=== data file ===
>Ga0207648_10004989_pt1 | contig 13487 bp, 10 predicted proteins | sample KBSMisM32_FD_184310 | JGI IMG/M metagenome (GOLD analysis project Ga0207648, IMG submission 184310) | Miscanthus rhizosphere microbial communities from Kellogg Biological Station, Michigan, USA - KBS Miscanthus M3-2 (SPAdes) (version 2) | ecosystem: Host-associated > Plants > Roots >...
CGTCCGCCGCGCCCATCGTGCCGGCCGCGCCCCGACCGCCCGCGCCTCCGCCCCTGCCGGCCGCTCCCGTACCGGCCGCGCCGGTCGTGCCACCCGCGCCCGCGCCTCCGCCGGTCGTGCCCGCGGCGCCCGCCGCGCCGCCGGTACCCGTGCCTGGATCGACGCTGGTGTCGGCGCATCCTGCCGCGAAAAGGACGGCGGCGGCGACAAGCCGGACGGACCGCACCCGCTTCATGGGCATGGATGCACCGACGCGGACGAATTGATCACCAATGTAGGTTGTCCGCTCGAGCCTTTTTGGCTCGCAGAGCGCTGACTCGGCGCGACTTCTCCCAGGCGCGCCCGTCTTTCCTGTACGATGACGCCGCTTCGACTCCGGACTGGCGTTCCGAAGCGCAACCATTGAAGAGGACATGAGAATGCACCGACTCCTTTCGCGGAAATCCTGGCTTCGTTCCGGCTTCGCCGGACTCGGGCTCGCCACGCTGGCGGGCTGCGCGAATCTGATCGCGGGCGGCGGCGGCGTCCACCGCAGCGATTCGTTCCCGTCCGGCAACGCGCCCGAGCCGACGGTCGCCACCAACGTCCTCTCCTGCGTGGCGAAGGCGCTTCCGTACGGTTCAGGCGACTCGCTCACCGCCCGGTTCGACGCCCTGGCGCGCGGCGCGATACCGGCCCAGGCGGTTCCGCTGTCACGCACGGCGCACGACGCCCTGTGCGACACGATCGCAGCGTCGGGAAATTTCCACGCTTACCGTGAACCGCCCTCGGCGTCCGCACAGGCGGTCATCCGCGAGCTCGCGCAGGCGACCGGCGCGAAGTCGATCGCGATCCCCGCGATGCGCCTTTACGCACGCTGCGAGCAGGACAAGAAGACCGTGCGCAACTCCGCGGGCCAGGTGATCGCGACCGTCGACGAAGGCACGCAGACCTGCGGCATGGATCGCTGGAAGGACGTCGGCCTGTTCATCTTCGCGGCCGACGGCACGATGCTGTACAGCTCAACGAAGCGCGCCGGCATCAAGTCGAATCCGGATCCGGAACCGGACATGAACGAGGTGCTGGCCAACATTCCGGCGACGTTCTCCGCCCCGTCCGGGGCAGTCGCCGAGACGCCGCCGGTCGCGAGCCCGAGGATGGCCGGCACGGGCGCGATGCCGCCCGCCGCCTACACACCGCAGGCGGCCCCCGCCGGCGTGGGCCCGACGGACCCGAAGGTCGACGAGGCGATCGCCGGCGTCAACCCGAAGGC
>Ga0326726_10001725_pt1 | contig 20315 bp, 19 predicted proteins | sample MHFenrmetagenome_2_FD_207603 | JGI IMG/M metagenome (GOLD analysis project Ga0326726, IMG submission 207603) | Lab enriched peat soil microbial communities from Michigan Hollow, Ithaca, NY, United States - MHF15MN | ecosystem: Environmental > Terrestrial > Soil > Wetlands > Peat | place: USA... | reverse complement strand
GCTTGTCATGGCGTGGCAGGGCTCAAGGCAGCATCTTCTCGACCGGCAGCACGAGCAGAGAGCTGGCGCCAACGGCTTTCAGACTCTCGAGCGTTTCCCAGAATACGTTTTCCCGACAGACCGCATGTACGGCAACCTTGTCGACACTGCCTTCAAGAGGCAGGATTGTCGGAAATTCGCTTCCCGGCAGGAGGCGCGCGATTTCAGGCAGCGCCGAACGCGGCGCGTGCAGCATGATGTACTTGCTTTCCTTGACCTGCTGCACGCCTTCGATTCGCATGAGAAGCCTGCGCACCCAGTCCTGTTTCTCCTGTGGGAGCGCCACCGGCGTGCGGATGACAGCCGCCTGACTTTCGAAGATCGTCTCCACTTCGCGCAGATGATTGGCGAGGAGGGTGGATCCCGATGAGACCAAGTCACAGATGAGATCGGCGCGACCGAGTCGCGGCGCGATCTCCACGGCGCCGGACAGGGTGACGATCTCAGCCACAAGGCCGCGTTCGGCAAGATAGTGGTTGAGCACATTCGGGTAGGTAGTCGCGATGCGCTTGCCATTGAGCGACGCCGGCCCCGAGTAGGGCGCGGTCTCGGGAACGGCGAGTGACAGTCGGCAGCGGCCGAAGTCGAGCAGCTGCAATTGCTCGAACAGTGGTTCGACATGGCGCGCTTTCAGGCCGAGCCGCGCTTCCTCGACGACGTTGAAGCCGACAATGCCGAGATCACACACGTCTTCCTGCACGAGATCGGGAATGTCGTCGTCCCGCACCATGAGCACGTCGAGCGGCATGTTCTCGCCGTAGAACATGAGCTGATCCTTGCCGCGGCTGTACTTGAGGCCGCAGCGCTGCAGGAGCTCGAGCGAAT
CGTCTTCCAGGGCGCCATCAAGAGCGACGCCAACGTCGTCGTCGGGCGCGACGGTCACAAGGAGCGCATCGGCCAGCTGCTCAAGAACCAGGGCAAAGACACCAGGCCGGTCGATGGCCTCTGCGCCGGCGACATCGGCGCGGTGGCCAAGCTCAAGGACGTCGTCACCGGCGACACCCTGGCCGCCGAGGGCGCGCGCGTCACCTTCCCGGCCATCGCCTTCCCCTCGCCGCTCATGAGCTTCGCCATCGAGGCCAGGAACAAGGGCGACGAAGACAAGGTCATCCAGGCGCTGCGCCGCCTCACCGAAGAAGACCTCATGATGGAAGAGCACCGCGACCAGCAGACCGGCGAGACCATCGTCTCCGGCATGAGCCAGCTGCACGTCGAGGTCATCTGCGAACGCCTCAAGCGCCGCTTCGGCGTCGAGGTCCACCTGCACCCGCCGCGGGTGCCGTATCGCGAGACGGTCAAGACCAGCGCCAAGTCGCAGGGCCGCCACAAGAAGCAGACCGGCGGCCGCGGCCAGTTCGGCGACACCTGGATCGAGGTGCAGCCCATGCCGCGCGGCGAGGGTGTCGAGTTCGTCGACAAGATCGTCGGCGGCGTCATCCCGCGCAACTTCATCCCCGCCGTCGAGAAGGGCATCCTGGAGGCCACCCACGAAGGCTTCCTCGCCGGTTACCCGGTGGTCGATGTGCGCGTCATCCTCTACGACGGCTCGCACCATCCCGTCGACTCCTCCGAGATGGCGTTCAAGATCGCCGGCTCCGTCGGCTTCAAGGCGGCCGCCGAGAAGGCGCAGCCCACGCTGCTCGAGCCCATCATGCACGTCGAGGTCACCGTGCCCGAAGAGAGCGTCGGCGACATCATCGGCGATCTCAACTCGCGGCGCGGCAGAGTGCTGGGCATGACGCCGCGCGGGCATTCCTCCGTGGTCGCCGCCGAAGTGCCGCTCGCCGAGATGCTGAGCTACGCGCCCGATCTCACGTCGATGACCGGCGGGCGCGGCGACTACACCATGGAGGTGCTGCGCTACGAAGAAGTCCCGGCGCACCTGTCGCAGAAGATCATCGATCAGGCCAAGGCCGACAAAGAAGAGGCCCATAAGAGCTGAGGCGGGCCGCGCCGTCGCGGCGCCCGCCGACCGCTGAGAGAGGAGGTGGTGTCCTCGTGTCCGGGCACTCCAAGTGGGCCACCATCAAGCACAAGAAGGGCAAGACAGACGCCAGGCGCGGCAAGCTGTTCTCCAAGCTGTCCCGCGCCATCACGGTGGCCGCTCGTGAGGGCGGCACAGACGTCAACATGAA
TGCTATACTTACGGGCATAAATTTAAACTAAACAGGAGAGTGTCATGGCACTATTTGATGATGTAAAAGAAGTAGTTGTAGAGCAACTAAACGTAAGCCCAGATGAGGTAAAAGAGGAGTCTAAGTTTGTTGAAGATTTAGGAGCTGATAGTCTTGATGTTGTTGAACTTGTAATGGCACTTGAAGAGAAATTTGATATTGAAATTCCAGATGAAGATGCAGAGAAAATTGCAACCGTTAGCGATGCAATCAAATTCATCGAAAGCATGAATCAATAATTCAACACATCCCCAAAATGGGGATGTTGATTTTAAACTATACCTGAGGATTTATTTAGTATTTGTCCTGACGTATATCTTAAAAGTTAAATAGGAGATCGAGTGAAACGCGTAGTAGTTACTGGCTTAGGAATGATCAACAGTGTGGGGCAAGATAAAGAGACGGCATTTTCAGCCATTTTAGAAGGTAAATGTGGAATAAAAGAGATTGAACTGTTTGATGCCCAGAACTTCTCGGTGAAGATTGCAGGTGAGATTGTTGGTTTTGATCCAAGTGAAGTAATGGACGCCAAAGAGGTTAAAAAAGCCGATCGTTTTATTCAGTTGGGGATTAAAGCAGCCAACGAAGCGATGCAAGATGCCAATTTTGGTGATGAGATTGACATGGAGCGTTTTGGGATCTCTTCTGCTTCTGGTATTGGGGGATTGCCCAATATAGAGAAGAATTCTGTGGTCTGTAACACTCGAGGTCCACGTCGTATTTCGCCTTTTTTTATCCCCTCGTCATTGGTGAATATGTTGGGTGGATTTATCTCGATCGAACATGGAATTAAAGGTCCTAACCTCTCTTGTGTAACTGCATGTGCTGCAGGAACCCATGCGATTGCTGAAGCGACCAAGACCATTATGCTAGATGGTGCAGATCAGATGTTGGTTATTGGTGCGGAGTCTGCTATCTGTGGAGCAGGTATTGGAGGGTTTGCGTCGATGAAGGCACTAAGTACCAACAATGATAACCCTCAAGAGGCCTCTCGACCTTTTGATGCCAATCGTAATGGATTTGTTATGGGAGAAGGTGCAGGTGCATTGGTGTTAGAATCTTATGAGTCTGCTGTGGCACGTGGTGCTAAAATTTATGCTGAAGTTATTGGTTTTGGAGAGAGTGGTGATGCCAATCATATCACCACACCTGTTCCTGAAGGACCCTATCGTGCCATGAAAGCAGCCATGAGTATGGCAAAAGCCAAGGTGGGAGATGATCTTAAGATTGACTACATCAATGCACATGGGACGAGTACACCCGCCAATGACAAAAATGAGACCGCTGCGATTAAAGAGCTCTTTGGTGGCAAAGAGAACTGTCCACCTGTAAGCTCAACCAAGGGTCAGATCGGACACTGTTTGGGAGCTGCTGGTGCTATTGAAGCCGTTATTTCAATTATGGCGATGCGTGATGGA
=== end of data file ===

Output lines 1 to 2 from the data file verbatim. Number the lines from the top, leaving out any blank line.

>Ga0207648_10004989_pt1 | contig 13487 bp, 10 predicted proteins | sample KBSMisM32_FD_184310 | JGI IMG/M metagenome (GOLD analysis project Ga0207648, IMG submission 184310) | Miscanthus rhizosphere microbial communities from Kellogg Biological Station, Michigan, USA - KBS Miscanthus M3-2 (SPAdes) (version 2) | ecosystem: Host-associated > Plants > Roots >...
CGTCCGCCGCGCCCATCGTGCCGGCCGCGCCCCGACCGCCCGCGCCTCCGCCCCTGCCGGCCGCTCCCGTACCGGCCGCGCCGGTCGTGCCACCCGCGCCCGCGCCTCCGCCGGTCGTGCCCGCGGCGCCCGCCGCGCCGCCGGTACCCGTGCCTGGATCGACGCTGGTGTCGGCGCATCCTGCCGCGAAAAGGACGGCGGCGGCGACAAGCCGGACGGACCGCACCCGCTTCATGGGCATGGATGCACCGACGCGGACGAATTGATCACCAATGTAGGTTGTCCGCTCGAGCCTTTTTGGCTCGCAGAGCGCTGACTCGGCGCGACTTCTCCCAGGCGCGCCCGTCTTTCCTGTACGATGACGCCGCTTCGACTCCGGACTGGCGTTCCGAAGCGCAACCATTGAAGAGGACATGAGAATGCACCGACTCCTTTCGCGGAAATCCTGGCTTCGTTCCGGCTTCGCCGGACTCGGGCTCGCCACGCTGGCGGGCTGCGCGAATCTGATCGCGGGCGGCGGCGGCGTCCACCGCAGCGATTCGTTCCCGTCCGGCAACGCGCCCGAGCCGACGGTCGCCACCAACGTCCTCTCCTGCGTGGCGAAGGCGCTTCCGTACGGTTCAGGCGACTCGCTCACCGCCCGGTTCGACGCCCTGGCGCGCGGCGCGATACCGGCCCAGGCGGTTCCGCTGTCACGCACGGCGCACGACGCCCTGTGCGACACGATCGCAGCGTCGGGAAATTTCCACGCTTACCGTGAACCGCCCTCGGCGTCCGCACAGGCGGTCATCCGCGAGCTCGCGCAGGCGACCGGCGCGAAGTCGATCGCGATCCCCGCGATGCGCCTTTACGCACGCTGCGAGCAGGACAAGAAGACCGTGCGCAACTCCGCGGGCCAGGTGATCGCGACCGTCGACGAAGGCACGCAGACCTGCGGCATGGATCGCTGGAAGGACGTCGGCCTGTTCATCTTCGCGGCCGACGGCACGATGCTGTACAGCTCAACGAAGCGCGCCGGCATCAAGTCGAATCCGGATCCGGAACCGGACATGAACGAGGTGCTGGCCAACATTCCGGCGACGTTCTCCGCCCCGTCCGGGGCAGTCGCCGAGACGCCGCCGGTCGCGAGCCCGAGGATGGCCGGCACGGGCGCGATGCCGCCCGCCGCCTACACACCGCAGGCGGCCCCCGCCGGCGTGGGCCCGACGGACCCGAAGGTCGACGAGGCGATCGCCGGCGTCAACCCGAAGGC